From a statement of Metropolitan Hilarion of Volokalamsk published in Russia Today (h/tAd Orientem):
Bishop Hilarion commented on his statement to RG as follows.
“The idea of a strategic alliance with the Catholics– is an old idea of mine. It came to me when the Catholics were electing the new Pope. Although I would like to point out that what I am suggesting is, in essence, the direct opposite of Uniatism, which is a way toward a rapprochement based on doctrinal compromises. In our point of view, the policy of Uniatism had suffered complete failure. Not only did it not bring the Orthodox Christians and Catholics closer together, it actually distanced them. And Uniatism, as is currently recognized by both Orthodox believers and Catholics, is not the path toward unity.
‘‘I, on the other hand, am asking to – without any doctrinal compromises and without attempts to artificially level our dogmatic differences, the teachings about the Church and about the superiority of the Universal Church, without the claims to resolve all of the existing problems between us – act as allies, at the same time, without being a single Church, without having a single administrative system or common liturgy, and while maintaining the differences on the points in which we differ.
‘’This is especially important in light of the common challenges that face both Orthodox and Catholic Christians. They are first and foremost the challenges of a godless world, which is equally hostile today to Orthodox believers and Catholics, the challenge of the aggressive Islamic movement, the challenge of moral corruption, family decay, the abandonment by many people in traditionally Christian countries of the traditional family structure, liberalism in theology and morals, which is eroding the Christian community from within. We can respond to these, and a number of other challenges, together.
‘’I would like to stress, once more, that there are well-known doctrinal differences between the Orthodox and Catholic faiths, but there are also common positions in regard to morality and social issues which, today, are not shared by many of the representatives of liberal Protestantism. Therefore, cooperation is first and foremost necessary between the Orthodox and Catholic Christians – and that is what I call a strategic alliance.
‘’The Church is not ready to make any compromises. And I am not calling for compromise, but on the contrary, to uncompromisingly defend our positions.Within the framework of the Commission for Theological Dialogue between the Catholic Church and the Orthodox Church, my position is often the toughest. Meanwhile, the documents that are drafted there, are the most often contested by the ROC delegations. There have been instances when we were forced to walk out of sessions as a sign of disagreement with what was happening. We always very firmly oppose attempts to erode the differences that exist between us.
‘’We don’t need any compromises. We need cooperation and collaboration. And within the framework of the theological commission, we could discuss the differences that exist between us not in order to find a compromise, but in order to clarify our differences and the things we have in common. It could so happen that in the course of discussion we realize that in some doctrinal aspects we are actually closer than seemed to be before – and this will be a rapprochement. But just the opposite could happen: we may see the differences that we have never noticed before.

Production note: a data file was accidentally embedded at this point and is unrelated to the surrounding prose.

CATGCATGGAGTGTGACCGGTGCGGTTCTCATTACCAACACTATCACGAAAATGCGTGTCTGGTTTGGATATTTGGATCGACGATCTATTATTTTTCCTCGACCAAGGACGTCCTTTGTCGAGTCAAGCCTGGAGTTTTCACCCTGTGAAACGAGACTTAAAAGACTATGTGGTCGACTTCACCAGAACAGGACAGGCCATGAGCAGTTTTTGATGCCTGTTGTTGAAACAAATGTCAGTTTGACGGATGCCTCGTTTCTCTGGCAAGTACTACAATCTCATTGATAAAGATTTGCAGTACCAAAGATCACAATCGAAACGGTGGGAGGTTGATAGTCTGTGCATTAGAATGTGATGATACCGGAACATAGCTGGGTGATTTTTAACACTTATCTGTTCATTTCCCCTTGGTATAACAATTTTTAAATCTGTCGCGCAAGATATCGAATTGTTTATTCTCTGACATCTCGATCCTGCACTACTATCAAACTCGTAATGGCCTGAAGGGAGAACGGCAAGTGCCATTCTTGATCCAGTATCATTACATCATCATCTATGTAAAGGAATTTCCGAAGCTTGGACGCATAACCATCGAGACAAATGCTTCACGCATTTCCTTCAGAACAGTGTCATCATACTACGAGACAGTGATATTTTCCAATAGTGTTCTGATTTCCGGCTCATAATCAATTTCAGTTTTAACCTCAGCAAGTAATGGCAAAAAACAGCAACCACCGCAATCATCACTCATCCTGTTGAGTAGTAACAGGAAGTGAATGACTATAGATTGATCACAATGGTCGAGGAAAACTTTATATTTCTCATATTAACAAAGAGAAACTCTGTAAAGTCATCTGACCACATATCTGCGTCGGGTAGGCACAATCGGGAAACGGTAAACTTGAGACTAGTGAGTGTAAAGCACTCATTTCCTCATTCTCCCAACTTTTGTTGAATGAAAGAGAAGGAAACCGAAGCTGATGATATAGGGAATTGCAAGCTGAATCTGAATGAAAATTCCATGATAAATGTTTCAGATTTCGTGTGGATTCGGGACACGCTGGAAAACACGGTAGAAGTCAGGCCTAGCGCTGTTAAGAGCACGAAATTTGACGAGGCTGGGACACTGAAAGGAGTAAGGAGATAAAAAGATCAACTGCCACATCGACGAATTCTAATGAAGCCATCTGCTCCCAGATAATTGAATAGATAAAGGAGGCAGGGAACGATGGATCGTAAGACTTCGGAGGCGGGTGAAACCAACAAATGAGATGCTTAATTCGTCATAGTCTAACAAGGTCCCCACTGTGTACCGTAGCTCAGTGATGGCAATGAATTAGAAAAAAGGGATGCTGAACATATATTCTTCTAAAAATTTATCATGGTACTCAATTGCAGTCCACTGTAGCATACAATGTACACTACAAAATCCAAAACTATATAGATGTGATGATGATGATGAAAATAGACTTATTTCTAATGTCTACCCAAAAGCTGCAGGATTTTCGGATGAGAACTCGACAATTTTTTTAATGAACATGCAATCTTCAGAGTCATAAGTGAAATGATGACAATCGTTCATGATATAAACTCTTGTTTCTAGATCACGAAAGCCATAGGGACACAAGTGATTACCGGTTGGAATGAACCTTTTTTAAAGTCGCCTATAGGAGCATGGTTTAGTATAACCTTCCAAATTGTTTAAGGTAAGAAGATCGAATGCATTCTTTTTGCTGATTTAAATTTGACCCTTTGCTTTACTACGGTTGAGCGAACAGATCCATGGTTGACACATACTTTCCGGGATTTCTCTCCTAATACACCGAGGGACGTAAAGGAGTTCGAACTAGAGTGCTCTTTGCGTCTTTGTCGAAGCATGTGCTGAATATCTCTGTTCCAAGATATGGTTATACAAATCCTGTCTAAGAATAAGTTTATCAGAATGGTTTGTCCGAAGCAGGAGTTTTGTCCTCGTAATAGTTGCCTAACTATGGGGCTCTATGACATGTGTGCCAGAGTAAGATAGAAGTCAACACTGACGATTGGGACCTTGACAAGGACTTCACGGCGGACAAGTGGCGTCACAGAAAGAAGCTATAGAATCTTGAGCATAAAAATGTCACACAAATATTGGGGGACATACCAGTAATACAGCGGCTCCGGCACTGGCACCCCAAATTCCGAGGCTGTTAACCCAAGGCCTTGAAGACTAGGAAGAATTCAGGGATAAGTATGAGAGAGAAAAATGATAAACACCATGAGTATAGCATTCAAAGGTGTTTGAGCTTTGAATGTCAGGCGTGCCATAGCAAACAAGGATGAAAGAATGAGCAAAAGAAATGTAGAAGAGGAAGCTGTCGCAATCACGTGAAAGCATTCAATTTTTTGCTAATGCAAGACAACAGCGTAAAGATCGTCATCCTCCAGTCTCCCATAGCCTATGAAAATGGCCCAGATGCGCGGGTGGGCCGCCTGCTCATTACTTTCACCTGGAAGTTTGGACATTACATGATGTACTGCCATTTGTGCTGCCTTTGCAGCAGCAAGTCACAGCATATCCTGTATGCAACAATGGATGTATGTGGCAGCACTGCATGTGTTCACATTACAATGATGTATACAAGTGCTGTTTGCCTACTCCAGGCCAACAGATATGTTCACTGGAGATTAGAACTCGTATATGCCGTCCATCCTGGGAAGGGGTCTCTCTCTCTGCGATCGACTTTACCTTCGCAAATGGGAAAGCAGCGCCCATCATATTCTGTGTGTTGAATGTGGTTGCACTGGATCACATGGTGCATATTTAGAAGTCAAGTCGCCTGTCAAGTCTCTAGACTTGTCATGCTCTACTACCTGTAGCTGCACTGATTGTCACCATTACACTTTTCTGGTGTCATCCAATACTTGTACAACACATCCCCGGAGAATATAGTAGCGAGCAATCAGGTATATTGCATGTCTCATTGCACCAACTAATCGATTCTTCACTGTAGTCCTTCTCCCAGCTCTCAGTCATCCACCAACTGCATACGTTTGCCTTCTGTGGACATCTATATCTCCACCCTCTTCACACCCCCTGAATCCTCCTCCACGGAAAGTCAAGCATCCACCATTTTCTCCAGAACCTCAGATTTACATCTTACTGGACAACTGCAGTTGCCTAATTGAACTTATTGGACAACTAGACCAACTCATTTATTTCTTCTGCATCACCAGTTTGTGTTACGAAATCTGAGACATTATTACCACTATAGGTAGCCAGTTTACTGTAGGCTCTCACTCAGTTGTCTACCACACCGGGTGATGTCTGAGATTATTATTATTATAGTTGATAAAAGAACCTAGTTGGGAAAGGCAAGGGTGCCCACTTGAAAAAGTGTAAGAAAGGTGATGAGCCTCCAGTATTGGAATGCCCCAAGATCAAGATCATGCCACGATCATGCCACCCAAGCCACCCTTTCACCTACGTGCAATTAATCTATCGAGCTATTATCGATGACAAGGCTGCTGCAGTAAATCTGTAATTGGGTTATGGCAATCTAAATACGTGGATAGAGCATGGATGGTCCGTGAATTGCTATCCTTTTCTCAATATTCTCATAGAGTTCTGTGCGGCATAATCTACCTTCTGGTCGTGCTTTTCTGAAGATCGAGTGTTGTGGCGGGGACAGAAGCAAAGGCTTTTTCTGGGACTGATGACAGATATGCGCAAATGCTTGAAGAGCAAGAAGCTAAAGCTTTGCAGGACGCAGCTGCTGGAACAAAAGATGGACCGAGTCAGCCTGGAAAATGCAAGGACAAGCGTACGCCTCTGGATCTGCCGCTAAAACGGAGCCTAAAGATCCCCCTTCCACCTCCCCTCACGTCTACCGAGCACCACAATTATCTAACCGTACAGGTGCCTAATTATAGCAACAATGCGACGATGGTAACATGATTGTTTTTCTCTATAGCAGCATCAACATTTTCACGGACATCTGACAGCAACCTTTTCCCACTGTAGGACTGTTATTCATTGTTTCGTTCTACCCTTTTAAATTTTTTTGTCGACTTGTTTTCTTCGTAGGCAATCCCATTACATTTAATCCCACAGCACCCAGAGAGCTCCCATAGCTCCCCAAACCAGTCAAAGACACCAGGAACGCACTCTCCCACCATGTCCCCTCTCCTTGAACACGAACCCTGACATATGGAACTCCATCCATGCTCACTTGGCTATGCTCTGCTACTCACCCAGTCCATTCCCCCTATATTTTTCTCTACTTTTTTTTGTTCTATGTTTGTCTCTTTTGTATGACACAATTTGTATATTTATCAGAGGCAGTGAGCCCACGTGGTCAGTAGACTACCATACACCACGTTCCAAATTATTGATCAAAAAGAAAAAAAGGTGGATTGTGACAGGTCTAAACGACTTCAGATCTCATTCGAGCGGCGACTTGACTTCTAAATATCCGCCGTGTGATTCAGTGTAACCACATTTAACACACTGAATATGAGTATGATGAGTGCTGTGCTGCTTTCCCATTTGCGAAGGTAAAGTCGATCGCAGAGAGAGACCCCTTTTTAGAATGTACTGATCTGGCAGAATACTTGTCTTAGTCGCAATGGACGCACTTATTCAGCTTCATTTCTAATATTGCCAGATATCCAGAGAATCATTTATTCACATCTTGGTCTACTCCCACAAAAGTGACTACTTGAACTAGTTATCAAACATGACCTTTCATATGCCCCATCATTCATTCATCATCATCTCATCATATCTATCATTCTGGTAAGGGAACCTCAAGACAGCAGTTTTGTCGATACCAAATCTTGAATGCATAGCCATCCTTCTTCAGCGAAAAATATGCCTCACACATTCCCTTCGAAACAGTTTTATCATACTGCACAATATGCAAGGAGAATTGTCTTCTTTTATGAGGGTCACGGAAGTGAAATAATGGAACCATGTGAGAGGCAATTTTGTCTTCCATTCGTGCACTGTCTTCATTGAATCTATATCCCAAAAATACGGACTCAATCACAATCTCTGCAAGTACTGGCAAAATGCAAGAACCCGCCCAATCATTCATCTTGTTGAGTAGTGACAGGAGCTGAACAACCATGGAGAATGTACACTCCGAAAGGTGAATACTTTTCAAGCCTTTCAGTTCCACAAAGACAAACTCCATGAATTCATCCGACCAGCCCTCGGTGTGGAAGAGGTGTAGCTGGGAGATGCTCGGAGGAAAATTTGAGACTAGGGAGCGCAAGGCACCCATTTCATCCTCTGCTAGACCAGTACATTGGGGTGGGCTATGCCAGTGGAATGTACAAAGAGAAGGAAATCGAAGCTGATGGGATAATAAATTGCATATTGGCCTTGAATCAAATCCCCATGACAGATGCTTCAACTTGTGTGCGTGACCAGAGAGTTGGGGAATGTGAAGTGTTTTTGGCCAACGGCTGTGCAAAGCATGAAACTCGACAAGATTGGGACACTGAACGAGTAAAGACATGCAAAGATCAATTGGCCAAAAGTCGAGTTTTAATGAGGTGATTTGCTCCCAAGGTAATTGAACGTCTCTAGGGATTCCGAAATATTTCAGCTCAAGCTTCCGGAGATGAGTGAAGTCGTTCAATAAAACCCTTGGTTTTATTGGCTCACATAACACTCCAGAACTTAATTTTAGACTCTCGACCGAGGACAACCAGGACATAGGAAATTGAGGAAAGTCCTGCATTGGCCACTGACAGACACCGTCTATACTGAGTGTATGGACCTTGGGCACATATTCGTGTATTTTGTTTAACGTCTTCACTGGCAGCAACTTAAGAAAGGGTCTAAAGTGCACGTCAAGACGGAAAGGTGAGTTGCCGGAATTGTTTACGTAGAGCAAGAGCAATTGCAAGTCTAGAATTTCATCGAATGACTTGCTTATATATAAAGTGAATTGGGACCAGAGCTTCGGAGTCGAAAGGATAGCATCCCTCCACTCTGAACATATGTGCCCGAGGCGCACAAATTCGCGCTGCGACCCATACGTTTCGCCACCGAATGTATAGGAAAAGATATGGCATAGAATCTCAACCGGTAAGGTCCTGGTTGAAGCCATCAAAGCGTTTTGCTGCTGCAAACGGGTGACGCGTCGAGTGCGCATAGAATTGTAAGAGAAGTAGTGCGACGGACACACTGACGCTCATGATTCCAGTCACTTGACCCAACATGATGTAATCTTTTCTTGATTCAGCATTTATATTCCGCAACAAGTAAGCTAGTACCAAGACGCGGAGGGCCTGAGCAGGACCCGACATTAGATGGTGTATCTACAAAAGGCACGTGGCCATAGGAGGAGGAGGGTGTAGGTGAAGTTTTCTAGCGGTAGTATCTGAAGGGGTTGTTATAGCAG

‘’The theological dialogue should be allowed to take its course; it may or may not lead to some results. Meanwhile, cooperation that is built on a systematic basis and that is founded on the fact that we share many of the same tasks and challenges should be developed at the same time.”
I actually can respect the fact the the Russian Orthodox Church wishes not to compromise on dogmatic differences. They're still very wrong (see * below), but I can respect that he is promoting the need for us to focus on the threats of secularism and Islam.
He can get away with saying that because in the past few decades, for the most part, the Church hasn't always been towing the hardline in public support of its dogmas. The head of the Russian Orthodox ends up doing a PR spin that makes us look like patsies.
Side bar on Dogmatic Differences:
The Western Catholic Church can never compromise anyway, on the three main dogmatic differences. It is ridiculous to say, for instance, that Jesus's Incarnation would somehow be limited by the Blessed Mother's Immaculate Conception, any more than he'd be limited if the Blessed Virgin was purified at the conception of Jesus. It makes no sense that the blessed womb of the Virgin Mother of God would be less sacred and pure than the pure soil which made the first man. They say the Immaculate Conception is not biblical, while it's reasonable, and yet their concept is not biblical.
Purgatory is biblical, it's just not used as a word. Why do people expect to say exact words for everything from different cultures? It doesn't always happen in modern cultures, why do they suppose it has to be so with cultures thousands of years apart?
Likewise, the filioque is also biblical. Jesus says he comes to us through the Father, and that he sends the Paraclete -- the expression of the love of God the Father and God the Son.